Not really a surprise, except that this is in a non-wonky general news article in the New York Times.
As I see it, the general idea of the 19800s neoliberalism Reagan and Thatcher expounded–following German philosophical and social thought of the first half of the 19th century (Hegel, Marx, Schopenhauer)–is that there is no such thing as a social/public good–meaning things that governments typically provide and use to justify their existence. Potable drinking water, for instance, or electricity, or transport or education. Better to let the private sector, which can do all of this much more efficiently, provide all that. If this is so, the most important role for government is to shrink itself, to reduce/remove regulations and cut taxes on the wealthy, clearing the way for entrepreneurs to do their thing.
There were initial successes, as entrepreneurs dragged US industry into the second half of the 20th century. And nearly half a century on, heavily government-protected industries like autos are still a mess.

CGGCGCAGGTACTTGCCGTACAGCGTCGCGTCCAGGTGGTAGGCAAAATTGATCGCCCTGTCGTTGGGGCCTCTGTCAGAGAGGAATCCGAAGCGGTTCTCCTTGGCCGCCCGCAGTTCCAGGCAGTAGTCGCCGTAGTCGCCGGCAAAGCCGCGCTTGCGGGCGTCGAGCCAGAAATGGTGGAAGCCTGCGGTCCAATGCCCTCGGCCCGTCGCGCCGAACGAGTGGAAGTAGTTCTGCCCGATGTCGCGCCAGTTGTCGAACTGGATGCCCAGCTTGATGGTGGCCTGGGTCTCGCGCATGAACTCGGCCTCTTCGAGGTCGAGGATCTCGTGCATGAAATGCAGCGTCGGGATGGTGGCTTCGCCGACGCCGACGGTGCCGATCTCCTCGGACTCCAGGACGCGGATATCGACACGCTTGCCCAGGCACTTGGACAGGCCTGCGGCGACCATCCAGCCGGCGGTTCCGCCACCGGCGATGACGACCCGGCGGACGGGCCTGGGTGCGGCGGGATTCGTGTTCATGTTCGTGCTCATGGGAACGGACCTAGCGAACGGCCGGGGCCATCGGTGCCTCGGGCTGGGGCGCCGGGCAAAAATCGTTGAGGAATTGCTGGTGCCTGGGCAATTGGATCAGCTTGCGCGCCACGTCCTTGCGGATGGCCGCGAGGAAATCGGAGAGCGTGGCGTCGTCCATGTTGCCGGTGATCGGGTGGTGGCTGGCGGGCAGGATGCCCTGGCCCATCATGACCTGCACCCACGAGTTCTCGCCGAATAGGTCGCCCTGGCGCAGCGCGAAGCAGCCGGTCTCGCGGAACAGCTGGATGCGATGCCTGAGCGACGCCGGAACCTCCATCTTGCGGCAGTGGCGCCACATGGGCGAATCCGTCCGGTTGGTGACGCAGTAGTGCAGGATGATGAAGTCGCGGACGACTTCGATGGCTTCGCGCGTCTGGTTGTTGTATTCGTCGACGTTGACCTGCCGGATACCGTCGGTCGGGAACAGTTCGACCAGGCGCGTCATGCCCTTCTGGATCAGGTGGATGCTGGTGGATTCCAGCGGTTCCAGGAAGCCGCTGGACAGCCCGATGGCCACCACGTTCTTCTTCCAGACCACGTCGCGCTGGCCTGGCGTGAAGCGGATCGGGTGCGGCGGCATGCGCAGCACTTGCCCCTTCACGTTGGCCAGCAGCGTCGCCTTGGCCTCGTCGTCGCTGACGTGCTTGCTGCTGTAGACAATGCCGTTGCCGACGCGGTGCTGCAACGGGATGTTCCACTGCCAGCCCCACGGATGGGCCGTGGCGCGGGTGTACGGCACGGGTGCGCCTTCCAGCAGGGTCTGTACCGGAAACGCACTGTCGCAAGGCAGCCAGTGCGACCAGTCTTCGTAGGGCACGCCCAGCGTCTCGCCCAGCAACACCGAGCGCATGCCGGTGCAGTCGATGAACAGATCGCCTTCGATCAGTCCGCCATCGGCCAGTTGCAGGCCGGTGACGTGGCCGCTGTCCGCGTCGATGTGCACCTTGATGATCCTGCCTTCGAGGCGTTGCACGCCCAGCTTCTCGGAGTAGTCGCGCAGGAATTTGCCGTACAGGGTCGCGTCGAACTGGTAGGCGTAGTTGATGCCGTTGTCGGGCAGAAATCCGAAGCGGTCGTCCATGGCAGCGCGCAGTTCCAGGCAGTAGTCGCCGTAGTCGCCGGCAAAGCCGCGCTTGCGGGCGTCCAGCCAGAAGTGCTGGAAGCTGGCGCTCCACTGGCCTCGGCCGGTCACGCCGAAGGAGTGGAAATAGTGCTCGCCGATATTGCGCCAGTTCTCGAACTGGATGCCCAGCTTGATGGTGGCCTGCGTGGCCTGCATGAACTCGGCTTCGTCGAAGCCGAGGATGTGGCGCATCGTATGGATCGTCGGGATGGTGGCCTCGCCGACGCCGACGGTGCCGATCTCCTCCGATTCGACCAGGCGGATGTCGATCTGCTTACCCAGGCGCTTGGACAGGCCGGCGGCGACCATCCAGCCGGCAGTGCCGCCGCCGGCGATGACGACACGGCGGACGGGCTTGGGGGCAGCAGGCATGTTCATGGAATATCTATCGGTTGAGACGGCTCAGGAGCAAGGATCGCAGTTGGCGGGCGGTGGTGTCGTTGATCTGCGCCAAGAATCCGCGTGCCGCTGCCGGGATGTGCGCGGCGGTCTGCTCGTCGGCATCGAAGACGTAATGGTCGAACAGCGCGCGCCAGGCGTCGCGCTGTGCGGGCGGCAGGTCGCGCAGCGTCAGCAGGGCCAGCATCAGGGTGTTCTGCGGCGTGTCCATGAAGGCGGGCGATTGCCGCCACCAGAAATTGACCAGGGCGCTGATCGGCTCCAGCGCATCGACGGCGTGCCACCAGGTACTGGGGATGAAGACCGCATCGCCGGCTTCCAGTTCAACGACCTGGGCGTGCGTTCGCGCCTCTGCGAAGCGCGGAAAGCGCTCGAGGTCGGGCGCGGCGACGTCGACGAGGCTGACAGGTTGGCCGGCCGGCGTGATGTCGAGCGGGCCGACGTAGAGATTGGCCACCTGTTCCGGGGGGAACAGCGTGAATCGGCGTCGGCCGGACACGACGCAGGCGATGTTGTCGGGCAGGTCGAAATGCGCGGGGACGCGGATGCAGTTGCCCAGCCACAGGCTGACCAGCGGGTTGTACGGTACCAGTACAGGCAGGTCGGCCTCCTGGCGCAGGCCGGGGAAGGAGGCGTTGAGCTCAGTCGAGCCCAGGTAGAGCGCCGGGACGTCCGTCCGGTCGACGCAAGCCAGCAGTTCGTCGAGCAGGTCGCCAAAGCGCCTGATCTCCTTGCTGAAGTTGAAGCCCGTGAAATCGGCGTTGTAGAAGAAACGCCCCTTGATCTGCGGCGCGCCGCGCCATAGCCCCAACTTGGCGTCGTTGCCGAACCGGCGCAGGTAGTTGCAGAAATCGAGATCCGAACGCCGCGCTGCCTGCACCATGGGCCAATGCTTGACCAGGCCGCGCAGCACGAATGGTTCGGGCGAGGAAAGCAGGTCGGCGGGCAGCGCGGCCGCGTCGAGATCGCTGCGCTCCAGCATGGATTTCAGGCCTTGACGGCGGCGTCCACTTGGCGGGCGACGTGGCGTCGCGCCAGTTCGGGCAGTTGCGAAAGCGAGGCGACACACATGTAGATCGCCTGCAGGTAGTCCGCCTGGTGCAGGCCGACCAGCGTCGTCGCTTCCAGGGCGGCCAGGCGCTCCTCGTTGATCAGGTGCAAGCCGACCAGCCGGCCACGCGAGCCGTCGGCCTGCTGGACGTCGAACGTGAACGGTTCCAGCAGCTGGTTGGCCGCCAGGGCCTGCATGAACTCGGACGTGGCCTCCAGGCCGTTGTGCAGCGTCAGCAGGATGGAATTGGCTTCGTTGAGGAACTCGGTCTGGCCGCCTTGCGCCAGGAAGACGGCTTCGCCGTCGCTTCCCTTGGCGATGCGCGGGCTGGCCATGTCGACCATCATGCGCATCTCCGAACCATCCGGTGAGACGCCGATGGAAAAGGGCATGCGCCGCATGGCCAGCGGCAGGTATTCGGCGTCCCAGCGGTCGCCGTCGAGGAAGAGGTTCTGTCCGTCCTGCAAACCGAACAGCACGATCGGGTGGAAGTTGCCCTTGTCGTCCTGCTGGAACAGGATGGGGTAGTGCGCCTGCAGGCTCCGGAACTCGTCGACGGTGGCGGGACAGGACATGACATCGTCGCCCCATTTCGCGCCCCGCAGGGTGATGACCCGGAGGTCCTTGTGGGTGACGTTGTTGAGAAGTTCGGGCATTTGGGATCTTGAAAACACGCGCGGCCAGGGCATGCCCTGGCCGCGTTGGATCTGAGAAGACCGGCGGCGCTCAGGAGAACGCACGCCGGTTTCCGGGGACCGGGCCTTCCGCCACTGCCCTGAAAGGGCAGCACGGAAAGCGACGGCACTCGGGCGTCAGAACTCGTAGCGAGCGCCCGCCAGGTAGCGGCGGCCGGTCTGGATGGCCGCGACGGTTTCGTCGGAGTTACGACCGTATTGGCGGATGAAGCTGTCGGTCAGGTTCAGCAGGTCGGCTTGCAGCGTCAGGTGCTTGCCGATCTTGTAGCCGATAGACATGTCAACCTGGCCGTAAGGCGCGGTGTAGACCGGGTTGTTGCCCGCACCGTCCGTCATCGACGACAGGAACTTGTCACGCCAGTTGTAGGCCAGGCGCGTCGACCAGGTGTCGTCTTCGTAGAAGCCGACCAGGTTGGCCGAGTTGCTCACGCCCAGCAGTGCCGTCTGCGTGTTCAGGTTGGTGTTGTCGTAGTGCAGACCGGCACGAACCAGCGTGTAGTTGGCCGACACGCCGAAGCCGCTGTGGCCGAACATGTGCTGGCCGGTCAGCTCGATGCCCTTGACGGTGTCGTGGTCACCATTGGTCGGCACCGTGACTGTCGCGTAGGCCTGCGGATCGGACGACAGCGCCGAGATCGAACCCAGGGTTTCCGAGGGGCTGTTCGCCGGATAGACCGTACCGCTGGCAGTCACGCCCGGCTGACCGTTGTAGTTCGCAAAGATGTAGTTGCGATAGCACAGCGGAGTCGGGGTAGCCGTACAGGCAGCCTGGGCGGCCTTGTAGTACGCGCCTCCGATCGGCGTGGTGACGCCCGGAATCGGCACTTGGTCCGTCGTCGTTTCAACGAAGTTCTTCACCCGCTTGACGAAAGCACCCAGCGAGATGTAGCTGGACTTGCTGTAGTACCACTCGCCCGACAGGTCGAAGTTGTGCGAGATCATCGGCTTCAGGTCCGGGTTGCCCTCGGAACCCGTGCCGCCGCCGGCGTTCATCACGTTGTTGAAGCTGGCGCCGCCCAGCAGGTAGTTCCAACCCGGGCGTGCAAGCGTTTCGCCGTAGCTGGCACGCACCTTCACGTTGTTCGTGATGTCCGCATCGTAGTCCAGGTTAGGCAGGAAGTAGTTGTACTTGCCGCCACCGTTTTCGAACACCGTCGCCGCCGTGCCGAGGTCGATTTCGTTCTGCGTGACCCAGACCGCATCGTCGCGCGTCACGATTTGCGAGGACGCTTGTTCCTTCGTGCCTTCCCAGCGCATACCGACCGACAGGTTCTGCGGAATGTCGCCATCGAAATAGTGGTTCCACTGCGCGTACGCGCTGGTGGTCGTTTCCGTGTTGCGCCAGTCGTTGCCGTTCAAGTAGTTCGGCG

On the other side of the ledger, though, real economic growth has shrunk to almost zero; we have Third-World roads, bridges and public transport; 20% of adults are functionally illiterate; book banning; private company-spawned opioid addiction; Clarence Thomas-like acceptance of lavish gifts from wealthy private “friends”…
One of the ironies in all this is that economics 101 says experience shows that as people get wealthier, they become increasingly risk-averse, so they’re the last people you should give extra money to if you want to provide economic stimulus.
Anyway, I think it’s interesting that counterrevolutionary thought appears to be in the air.